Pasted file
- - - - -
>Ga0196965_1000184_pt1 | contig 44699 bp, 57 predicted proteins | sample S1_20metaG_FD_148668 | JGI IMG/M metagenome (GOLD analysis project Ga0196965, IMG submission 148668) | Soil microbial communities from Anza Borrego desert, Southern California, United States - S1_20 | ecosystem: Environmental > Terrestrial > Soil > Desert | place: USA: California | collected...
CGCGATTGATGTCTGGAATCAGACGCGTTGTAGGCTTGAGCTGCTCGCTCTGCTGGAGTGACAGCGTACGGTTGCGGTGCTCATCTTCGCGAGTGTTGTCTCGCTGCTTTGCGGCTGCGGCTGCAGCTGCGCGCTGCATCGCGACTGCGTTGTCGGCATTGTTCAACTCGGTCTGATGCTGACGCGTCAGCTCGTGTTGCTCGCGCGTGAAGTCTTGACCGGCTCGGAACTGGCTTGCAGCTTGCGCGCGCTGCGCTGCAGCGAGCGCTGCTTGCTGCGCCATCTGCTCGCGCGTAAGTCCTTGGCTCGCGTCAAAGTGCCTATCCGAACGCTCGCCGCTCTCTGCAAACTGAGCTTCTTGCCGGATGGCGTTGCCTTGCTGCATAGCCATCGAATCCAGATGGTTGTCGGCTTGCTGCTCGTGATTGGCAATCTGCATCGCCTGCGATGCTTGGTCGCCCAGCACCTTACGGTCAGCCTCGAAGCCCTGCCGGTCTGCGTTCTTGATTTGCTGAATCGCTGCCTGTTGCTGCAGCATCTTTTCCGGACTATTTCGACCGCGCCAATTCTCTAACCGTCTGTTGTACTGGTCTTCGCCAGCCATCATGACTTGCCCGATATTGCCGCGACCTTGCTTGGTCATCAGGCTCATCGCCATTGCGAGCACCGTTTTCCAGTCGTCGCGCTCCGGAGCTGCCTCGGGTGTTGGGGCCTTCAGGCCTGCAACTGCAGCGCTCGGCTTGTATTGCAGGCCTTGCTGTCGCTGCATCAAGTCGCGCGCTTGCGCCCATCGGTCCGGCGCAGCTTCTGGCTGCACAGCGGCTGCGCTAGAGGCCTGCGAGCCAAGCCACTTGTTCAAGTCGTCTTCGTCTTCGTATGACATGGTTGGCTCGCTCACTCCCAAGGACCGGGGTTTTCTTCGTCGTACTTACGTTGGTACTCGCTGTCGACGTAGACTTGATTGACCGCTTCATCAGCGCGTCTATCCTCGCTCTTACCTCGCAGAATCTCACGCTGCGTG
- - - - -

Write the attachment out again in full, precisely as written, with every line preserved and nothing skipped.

>Ga0196965_1000184_pt1 | contig 44699 bp, 57 predicted proteins | sample S1_20metaG_FD_148668 | JGI IMG/M metagenome (GOLD analysis project Ga0196965, IMG submission 148668) | Soil microbial communities from Anza Borrego desert, Southern California, United States - S1_20 | ecosystem: Environmental > Terrestrial > Soil > Desert | place: USA: California | collected...
CGCGATTGATGTCTGGAATCAGACGCGTTGTAGGCTTGAGCTGCTCGCTCTGCTGGAGTGACAGCGTACGGTTGCGGTGCTCATCTTCGCGAGTGTTGTCTCGCTGCTTTGCGGCTGCGGCTGCAGCTGCGCGCTGCATCGCGACTGCGTTGTCGGCATTGTTCAACTCGGTCTGATGCTGACGCGTCAGCTCGTGTTGCTCGCGCGTGAAGTCTTGACCGGCTCGGAACTGGCTTGCAGCTTGCGCGCGCTGCGCTGCAGCGAGCGCTGCTTGCTGCGCCATCTGCTCGCGCGTAAGTCCTTGGCTCGCGTCAAAGTGCCTATCCGAACGCTCGCCGCTCTCTGCAAACTGAGCTTCTTGCCGGATGGCGTTGCCTTGCTGCATAGCCATCGAATCCAGATGGTTGTCGGCTTGCTGCTCGTGATTGGCAATCTGCATCGCCTGCGATGCTTGGTCGCCCAGCACCTTACGGTCAGCCTCGAAGCCCTGCCGGTCTGCGTTCTTGATTTGCTGAATCGCTGCCTGTTGCTGCAGCATCTTTTCCGGACTATTTCGACCGCGCCAATTCTCTAACCGTCTGTTGTACTGGTCTTCGCCAGCCATCATGACTTGCCCGATATTGCCGCGACCTTGCTTGGTCATCAGGCTCATCGCCATTGCGAGCACCGTTTTCCAGTCGTCGCGCTCCGGAGCTGCCTCGGGTGTTGGGGCCTTCAGGCCTGCAACTGCAGCGCTCGGCTTGTATTGCAGGCCTTGCTGTCGCTGCATCAAGTCGCGCGCTTGCGCCCATCGGTCCGGCGCAGCTTCTGGCTGCACAGCGGCTGCGCTAGAGGCCTGCGAGCCAAGCCACTTGTTCAAGTCGTCTTCGTCTTCGTATGACATGGTTGGCTCGCTCACTCCCAAGGACCGGGGTTTTCTTCGTCGTACTTACGTTGGTACTCGCTGTCGACGTAGACTTGATTGACCGCTTCATCAGCGCGTCTATCCTCGCTCTTACCTCGCAGAATCTCACGCTGCGTG